Is Your Advisor Working in Your Best Interest?
Understanding fiduciary versus suitability standards.
One of the most important financial decisions you will make in your lifetime is who you will rely on as a financial advisor. Part of your decision-making process in evaluating potential advisors should be to understand how financial professionals make money and their legal duty to you as a client. Unfortunately, many investors believe that all advisors are the same in these two factors—when, in fact, this is not at all the case.
In this article, we will explore one fundamental difference between two types of financial advisors—those who have a fiduciary duty to their clients and those who do not. Not only is this a critical distinction for you as a potential client, it has also become a focus of the industry, and the government in trying to regulate it.
Regulations on Financial Advice
In the last decade, the Department of Labor (DoL) set out to regulate the quality of financial advice given to participants in qualified retirement plans (QRPs), including 401(k)s, profit-sharing plans, pension plans, 403(b)s, SEPs, and IRAs. Specifically, the DOL was concerned about conflicts that may incentivize advisors to promote products within these plans that are not in the best interests of the investor. As an example, if an advisor is compensated more when they place your wealth into one fund over another, there is an incentive to make decisions that may not be in your best interest. Imagine that a firm has a fund it wants its advisors to sell and is offering a reward every time they get a client to invest in that internal, proprietary fund. Even though that fund might carry larger fees than other similar products, the advisor still directs those dollars into the fund that pays out a larger commission or bonus. This doesn’t sound like a relationship that any investor should want to maintain.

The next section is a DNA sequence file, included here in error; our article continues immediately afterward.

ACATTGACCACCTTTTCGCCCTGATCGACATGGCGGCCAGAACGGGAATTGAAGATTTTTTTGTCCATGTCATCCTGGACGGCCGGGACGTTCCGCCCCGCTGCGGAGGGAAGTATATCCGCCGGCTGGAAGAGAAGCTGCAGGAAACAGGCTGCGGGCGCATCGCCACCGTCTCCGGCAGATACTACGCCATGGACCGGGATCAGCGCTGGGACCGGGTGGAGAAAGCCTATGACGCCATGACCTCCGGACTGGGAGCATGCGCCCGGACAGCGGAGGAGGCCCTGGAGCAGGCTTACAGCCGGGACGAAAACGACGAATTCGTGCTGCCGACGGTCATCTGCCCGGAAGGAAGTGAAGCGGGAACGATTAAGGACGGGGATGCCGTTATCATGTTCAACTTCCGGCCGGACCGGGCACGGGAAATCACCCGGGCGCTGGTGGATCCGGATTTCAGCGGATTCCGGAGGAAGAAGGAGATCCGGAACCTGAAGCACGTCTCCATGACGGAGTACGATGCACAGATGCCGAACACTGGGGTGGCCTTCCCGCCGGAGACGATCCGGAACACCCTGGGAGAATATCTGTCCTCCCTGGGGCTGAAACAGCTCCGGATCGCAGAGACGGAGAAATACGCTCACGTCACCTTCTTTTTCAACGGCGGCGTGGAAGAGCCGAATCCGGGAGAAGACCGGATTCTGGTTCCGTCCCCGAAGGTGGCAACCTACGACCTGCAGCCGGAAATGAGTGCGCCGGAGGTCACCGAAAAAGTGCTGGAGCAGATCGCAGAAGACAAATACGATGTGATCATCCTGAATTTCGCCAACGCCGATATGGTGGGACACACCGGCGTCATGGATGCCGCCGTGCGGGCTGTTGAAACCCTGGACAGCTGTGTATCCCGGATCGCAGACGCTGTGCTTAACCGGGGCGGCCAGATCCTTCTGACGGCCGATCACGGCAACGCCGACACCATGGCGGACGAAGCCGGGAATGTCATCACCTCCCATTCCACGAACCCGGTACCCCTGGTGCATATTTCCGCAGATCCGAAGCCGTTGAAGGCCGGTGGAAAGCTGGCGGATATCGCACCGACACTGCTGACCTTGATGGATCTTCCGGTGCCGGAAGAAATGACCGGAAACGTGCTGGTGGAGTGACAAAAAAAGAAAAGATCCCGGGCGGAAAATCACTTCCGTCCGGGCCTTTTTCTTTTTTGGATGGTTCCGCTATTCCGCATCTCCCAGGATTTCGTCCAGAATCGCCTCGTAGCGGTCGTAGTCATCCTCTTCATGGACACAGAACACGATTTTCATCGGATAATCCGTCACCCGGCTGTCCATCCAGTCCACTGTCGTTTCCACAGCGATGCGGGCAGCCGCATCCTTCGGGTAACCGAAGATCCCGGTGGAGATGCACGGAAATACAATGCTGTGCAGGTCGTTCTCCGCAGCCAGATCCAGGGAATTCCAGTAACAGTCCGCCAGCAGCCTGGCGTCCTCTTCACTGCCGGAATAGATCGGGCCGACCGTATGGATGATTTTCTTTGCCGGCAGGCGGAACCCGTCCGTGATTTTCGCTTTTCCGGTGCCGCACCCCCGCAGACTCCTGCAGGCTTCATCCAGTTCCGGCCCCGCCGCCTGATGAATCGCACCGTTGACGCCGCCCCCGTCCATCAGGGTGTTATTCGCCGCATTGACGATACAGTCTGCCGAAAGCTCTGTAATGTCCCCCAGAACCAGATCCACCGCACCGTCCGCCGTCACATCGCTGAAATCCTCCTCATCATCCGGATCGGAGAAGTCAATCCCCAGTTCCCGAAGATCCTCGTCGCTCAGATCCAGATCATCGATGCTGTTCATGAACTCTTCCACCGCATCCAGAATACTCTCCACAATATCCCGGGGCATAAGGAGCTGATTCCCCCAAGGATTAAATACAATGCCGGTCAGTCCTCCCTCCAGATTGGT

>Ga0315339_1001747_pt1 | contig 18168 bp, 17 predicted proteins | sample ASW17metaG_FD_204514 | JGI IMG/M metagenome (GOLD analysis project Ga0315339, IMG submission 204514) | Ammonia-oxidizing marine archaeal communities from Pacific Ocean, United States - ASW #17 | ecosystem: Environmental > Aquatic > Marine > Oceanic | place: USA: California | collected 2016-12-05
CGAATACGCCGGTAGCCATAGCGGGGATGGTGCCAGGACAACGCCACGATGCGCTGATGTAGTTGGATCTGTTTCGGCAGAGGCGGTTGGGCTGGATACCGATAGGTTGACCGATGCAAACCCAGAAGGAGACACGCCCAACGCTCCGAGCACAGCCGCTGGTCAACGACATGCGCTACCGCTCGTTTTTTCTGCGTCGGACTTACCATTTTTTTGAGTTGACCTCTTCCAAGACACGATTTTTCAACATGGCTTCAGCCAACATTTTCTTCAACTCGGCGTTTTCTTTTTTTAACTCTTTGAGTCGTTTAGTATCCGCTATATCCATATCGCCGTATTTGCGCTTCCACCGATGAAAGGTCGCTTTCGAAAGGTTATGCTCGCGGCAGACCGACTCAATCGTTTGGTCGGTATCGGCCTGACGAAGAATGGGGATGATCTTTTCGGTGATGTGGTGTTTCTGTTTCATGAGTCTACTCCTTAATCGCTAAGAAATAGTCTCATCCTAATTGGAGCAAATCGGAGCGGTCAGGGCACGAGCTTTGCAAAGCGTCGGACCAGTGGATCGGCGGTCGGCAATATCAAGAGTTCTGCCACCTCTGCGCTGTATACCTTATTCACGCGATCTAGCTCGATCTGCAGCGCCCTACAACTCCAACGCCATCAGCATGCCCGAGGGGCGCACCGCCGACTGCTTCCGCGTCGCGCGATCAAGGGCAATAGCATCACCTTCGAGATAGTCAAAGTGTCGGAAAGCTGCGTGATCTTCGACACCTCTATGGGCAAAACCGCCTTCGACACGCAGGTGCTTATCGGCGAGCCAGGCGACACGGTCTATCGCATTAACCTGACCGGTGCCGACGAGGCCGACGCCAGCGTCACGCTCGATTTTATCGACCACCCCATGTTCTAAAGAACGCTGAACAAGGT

On February 23, 2015, President Obama announced, “I am calling on the Department of Labor to update the rules and requirements that retirement advisors put the best interests of their clients above their own financial interests. It’s a very simple principle: You want to give financial advice, you’ve got to put your clients’ interests first.”
The DoL proposed its new regulations on April 14, 2015, and the final rulings were issued on April 6, 2016. The rule, which requires a fiduciary standard of brokers when advising clients of retirement plans, came under immediate attack. By January 2017, a bill was introduced by Representative Joe Wilson (R, SC) to delay the actual start of the fiduciary rule for two years.